As she repeatedly told me that she really meant it and insisted to host me on that occasion, I felt this was the thing to do. It would be interesting, and certainly she was a very lovely girl, despite the fact that I felt I hardly knew her yet.
In typical Khmer fashion, the exact when and where were revealed to me at the last minute. In fact, I just knew a couple of days before that I should meet her in the center of Phnom Penh at 4pm, then 2pm, on Wednesday April 13th so that we could go together on a motorbike. I was not too sure how this would happen exactly, as, a week before I had the surprise visit of my friend Marion from France, who was also invited to join our trip, Rotmuni being half blind and myself unable to drive a motorbike, let alone the fact that 3 persons on a bike plus the bags seemed fairly unfeasible, except for Khmer natives of course!
Fortunately, Rotmuni told us, at 2.30 on our meeting point, she had changed the time a couple of hours before that, so that Marion and I had to rush out from our bus from Kep, unpack and repack, to set off immediately after, she told us then that we would take a tuk-tuk first. The tuk-tuk drove us North of the city where a packed local chicken bus was apparently waiting for us to set off.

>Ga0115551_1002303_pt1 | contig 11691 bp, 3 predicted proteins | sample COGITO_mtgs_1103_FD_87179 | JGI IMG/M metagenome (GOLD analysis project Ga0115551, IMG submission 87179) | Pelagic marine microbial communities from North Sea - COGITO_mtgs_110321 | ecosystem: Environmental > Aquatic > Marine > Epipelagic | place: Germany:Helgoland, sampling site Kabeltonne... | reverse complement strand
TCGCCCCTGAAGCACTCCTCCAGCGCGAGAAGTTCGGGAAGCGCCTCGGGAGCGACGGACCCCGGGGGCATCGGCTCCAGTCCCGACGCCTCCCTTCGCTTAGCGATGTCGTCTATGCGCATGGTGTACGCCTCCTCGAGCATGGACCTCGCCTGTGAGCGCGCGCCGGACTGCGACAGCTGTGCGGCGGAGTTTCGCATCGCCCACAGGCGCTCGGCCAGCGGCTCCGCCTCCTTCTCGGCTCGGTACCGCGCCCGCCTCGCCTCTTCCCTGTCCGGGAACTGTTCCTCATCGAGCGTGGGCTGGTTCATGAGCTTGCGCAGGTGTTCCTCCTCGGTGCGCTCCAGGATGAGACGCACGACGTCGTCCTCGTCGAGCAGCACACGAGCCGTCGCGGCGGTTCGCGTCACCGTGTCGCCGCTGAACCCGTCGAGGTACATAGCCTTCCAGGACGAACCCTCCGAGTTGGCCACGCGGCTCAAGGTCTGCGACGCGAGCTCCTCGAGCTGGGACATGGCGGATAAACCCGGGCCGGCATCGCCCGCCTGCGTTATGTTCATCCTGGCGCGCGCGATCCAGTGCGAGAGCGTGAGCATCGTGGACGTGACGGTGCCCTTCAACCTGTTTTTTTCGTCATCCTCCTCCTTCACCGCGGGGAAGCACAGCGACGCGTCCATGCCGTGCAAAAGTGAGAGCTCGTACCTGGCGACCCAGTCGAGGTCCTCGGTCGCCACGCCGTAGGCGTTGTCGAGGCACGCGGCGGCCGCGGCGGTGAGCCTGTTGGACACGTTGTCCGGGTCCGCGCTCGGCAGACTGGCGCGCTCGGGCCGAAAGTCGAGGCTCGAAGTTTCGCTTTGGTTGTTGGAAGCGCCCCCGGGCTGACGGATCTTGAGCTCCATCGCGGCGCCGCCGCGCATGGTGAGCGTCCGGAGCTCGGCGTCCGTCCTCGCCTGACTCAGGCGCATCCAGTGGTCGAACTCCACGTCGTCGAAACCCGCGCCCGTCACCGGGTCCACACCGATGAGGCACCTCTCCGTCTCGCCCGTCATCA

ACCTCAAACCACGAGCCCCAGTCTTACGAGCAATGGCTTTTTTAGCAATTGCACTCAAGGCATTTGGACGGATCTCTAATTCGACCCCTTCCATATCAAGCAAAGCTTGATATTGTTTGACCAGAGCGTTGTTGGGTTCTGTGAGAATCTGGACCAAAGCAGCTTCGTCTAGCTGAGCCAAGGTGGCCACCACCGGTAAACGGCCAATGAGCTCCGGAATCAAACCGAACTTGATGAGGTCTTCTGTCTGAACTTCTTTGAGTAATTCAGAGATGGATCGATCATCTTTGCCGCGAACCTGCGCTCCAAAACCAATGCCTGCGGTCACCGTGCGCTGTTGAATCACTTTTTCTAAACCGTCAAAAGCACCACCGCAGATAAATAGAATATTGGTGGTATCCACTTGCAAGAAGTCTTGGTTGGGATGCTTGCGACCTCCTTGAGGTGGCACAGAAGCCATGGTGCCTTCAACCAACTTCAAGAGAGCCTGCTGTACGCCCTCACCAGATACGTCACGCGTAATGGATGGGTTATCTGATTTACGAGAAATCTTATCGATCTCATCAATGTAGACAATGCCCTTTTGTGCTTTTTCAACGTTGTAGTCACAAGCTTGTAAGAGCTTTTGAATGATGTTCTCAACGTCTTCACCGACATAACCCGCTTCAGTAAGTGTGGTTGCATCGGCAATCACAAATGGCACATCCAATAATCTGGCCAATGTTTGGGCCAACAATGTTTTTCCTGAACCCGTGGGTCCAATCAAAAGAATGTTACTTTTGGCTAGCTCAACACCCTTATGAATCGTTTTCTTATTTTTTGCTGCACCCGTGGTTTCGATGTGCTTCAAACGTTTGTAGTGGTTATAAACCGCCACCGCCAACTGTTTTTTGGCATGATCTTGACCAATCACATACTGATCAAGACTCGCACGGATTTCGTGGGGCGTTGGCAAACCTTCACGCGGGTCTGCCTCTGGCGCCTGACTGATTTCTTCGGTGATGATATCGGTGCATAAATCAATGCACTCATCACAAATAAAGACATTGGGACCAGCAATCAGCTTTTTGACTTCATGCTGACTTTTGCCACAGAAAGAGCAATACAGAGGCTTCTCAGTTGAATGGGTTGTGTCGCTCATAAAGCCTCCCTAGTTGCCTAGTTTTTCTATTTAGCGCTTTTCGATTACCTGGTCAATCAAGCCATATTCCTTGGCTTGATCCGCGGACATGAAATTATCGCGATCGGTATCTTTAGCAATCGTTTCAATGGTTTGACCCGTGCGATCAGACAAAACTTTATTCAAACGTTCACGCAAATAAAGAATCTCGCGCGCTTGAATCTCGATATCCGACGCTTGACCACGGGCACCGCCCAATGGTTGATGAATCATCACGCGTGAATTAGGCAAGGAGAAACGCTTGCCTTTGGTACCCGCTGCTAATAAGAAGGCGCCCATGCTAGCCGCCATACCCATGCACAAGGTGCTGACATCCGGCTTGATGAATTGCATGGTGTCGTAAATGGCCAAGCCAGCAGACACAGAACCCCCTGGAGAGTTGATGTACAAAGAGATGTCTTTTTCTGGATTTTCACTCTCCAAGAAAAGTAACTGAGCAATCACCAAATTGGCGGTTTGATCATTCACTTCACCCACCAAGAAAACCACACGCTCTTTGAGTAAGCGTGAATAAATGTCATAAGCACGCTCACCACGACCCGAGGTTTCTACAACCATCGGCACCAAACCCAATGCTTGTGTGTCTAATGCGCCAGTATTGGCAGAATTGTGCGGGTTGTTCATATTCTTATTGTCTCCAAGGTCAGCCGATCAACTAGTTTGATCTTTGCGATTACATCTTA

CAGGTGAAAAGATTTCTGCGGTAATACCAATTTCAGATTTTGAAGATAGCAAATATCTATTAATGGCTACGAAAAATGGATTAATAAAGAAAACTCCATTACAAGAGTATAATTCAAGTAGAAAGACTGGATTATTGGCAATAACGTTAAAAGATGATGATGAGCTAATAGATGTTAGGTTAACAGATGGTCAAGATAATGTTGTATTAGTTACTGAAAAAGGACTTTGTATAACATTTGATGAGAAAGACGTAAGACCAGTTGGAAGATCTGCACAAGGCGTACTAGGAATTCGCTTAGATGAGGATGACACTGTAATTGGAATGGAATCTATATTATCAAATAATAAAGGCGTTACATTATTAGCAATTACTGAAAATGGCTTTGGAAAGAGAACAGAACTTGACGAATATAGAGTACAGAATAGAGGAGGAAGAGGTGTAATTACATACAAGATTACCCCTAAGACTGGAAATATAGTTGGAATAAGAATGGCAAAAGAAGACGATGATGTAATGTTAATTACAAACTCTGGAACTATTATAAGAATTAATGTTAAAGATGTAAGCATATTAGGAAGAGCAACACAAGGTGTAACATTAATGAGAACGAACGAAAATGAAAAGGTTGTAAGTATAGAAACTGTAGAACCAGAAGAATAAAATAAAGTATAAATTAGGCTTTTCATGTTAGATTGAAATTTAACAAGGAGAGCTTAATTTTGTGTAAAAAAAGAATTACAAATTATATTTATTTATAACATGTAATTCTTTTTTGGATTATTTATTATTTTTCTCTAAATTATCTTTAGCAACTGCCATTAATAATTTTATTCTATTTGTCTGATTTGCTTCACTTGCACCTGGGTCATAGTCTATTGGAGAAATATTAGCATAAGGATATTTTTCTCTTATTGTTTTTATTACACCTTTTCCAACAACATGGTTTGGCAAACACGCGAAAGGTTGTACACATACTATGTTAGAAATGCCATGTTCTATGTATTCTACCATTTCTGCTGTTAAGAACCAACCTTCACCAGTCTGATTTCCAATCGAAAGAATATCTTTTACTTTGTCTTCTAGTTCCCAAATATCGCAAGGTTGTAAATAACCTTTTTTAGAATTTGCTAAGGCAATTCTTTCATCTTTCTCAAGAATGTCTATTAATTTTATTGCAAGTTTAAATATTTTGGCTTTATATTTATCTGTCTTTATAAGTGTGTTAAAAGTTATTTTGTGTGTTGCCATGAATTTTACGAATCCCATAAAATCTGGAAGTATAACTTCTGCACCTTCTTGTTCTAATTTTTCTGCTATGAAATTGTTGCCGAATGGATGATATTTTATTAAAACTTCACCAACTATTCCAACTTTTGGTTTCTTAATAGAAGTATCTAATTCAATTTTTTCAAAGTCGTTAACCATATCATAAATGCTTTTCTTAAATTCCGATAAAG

They had kindly let us the front seat where we were expected to sit the two of us, Marion bravely engaging herself on the hand stick side where she would have to lift every time the driver would need to change the speed. As for myself I was crammed with one leg above the other, my waist completely bended in a most uncomfortable position for a 2 hours trip or more… But it was definitely a place of choice compared to the position of the 20 or so passengers crammed in the back and the other 10 or so sat on the roof on top of the luggage. The rest of the truck was so full that Muni (the Khmers usually call their friends using the final syllables of their names) had to cross the Japanese bridge on the back of her brother’s motorbike until some passengers droped off, before she could join us aboard.